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Top Compromises Buyers Will Make to Reach Homeownership

The steep rise in mortgage rates and the significant surge in home prices post-COVID-19 have driven housing affordability to its lowest point in over ten years. In light of this situation, a recent study conducted by the NAHB on housing preferences surveyed prospective homebuyers regarding the particular compromises they would consider to attain homeownership.

According to Eye on Housing, for 39% of buyers, accepting a smaller lot is the path to affording a home. This finding highlights the paramount importance of reforming zoning laws that mandate lot sizes, as nearly 4 out of 10 buyers would be willing to give up land in exchange for owning a home. For 36% of buyers, accepting fewer exterior amenities is the way to homeownership—they will simply add that deck or patio at some point in the future. Another 36% were willing to move farther from the urban core and 35% will accept a smaller house if that’s what it takes to buy it.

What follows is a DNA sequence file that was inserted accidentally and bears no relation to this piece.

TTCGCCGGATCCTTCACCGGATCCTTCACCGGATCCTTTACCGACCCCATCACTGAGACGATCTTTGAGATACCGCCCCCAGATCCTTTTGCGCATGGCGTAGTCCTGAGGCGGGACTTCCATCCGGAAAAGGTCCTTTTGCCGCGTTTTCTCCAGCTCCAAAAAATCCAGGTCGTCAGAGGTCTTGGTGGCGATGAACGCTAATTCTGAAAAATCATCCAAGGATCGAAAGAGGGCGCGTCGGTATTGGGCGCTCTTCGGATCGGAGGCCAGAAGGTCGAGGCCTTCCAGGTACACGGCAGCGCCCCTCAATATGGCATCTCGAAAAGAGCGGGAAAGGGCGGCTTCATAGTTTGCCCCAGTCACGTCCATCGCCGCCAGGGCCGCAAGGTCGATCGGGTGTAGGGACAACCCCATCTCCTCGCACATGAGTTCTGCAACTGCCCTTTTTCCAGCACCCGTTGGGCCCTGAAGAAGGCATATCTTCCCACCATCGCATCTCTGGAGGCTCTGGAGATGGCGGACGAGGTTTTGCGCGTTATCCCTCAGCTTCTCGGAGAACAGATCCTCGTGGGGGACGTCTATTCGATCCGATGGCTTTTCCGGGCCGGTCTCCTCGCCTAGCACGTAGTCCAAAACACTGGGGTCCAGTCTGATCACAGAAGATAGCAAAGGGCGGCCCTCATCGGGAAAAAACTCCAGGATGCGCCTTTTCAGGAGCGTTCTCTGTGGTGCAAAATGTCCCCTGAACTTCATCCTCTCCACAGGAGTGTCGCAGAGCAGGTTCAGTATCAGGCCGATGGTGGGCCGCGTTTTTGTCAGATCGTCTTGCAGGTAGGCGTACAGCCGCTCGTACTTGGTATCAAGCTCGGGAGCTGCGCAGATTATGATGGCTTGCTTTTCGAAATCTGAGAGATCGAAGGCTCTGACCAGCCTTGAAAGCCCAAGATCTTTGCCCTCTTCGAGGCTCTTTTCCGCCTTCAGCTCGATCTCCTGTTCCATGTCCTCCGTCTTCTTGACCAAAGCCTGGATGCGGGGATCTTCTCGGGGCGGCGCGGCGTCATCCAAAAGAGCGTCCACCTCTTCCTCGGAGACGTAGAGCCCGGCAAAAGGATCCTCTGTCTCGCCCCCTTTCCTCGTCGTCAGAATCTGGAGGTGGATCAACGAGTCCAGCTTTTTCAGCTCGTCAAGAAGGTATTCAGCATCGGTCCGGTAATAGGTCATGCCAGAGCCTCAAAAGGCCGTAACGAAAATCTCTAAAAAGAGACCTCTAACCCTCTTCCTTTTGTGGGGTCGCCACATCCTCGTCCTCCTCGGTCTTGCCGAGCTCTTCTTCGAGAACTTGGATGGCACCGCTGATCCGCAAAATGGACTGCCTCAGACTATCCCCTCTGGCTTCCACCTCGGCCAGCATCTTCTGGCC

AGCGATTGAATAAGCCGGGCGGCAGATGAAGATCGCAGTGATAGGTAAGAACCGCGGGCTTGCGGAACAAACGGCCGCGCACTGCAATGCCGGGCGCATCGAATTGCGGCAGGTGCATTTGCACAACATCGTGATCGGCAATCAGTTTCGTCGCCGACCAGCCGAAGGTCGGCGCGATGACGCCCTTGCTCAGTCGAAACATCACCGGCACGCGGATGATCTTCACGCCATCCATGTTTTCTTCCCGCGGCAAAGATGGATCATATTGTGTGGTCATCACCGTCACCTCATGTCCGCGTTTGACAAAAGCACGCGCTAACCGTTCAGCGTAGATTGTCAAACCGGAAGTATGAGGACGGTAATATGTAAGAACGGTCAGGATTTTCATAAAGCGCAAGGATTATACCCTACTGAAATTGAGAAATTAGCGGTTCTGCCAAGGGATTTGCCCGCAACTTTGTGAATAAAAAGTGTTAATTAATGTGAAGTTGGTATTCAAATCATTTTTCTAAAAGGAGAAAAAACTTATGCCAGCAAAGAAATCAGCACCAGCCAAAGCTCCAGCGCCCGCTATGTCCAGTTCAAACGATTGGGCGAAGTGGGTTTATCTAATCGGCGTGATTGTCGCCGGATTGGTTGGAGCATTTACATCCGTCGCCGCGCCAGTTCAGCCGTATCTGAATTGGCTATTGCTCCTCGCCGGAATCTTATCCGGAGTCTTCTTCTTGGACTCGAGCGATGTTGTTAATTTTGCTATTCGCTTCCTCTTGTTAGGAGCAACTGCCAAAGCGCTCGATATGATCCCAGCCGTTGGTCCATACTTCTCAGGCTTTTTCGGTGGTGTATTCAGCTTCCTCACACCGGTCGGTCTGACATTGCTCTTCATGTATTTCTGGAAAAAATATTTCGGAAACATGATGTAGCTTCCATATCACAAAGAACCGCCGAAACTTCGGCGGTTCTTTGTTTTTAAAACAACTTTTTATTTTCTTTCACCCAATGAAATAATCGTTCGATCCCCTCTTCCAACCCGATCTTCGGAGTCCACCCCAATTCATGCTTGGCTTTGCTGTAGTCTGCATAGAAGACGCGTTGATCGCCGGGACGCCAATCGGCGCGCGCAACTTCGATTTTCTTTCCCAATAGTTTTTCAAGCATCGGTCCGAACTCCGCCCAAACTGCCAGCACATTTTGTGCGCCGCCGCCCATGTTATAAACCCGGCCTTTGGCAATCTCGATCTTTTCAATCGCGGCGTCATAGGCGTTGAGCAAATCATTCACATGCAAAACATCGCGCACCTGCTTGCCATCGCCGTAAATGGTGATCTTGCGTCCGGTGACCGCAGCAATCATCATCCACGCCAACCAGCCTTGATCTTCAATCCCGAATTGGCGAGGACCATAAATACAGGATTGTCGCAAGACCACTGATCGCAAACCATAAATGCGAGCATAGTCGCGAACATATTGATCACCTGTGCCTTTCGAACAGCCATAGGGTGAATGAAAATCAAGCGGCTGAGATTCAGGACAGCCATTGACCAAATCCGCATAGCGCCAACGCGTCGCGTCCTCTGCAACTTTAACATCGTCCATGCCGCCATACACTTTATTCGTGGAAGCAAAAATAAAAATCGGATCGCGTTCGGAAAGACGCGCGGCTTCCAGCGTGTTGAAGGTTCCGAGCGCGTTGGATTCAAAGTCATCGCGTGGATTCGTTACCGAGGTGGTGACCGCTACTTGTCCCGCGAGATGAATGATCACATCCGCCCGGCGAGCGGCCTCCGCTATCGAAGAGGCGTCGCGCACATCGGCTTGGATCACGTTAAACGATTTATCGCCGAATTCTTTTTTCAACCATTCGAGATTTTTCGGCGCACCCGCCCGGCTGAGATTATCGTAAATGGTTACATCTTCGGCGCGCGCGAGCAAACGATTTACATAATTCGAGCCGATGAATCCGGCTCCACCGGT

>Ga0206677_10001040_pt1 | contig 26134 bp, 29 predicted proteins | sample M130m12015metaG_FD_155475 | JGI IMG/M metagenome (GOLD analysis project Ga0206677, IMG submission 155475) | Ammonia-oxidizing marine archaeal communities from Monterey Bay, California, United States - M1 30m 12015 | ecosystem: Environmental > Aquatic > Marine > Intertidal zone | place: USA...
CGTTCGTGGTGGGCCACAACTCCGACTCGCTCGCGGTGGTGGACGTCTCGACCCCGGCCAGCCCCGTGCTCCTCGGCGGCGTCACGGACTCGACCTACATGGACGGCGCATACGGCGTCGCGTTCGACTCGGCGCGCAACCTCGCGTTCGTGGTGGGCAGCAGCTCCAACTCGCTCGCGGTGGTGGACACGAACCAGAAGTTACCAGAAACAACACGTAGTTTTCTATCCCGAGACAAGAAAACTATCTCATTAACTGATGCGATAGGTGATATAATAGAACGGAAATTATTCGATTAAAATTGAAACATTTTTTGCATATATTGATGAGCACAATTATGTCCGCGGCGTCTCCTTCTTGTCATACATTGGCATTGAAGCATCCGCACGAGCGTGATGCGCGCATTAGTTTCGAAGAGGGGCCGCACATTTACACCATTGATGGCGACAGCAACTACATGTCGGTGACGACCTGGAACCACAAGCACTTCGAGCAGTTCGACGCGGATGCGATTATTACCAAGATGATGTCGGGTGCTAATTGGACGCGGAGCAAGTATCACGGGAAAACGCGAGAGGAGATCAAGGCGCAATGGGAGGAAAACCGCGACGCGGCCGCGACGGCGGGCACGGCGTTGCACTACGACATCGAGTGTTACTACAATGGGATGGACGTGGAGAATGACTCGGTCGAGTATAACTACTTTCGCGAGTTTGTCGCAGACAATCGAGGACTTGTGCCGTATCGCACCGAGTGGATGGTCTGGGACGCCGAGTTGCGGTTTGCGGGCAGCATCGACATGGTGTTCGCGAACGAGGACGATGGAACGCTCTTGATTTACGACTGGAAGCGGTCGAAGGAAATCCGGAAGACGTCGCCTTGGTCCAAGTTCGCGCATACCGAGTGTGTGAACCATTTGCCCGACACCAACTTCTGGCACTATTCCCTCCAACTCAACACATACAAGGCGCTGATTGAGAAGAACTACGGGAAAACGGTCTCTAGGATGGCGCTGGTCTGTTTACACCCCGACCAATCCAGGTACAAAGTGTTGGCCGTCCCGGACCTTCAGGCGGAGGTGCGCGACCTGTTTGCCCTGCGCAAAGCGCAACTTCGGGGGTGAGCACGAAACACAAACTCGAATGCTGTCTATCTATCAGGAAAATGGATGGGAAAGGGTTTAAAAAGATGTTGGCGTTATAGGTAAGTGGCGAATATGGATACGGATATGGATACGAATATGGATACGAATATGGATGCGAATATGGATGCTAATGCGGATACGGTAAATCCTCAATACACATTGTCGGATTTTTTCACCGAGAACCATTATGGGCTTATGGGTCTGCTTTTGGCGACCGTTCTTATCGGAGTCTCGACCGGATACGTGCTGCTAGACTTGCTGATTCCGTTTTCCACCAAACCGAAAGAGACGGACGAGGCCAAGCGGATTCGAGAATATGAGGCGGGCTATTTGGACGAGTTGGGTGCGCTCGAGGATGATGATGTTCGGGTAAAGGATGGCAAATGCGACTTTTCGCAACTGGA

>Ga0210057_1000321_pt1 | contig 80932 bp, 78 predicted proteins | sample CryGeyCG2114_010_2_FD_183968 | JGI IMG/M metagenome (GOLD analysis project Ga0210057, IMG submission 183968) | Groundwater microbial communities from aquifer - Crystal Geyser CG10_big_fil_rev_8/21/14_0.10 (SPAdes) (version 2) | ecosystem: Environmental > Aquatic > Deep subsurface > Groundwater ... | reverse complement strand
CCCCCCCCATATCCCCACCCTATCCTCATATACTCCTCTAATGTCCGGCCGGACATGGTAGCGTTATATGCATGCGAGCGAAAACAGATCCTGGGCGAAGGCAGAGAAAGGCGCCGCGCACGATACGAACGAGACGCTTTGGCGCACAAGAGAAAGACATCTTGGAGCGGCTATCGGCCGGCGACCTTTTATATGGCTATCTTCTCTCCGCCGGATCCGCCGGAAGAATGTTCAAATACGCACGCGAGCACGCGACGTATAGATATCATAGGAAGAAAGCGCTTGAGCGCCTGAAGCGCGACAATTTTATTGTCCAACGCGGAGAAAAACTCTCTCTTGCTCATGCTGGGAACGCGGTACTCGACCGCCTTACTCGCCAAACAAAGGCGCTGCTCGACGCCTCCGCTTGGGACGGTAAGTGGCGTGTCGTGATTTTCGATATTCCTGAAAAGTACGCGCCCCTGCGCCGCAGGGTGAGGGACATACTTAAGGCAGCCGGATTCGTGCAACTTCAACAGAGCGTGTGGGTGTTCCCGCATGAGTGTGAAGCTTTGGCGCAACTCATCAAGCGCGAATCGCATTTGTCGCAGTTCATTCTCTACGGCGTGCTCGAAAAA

But what areas of the home, specifically, should shrink to reduce the overall footprint of the home? Most buyers who will take the smaller house compromise sent builders and architects a clear message: shrink the home office (53%) and the dining room (52%) to save on square footage. Also, loud and clear in the message: leave the kitchen (only 21% would want that smaller) and closet space (22%) alone.

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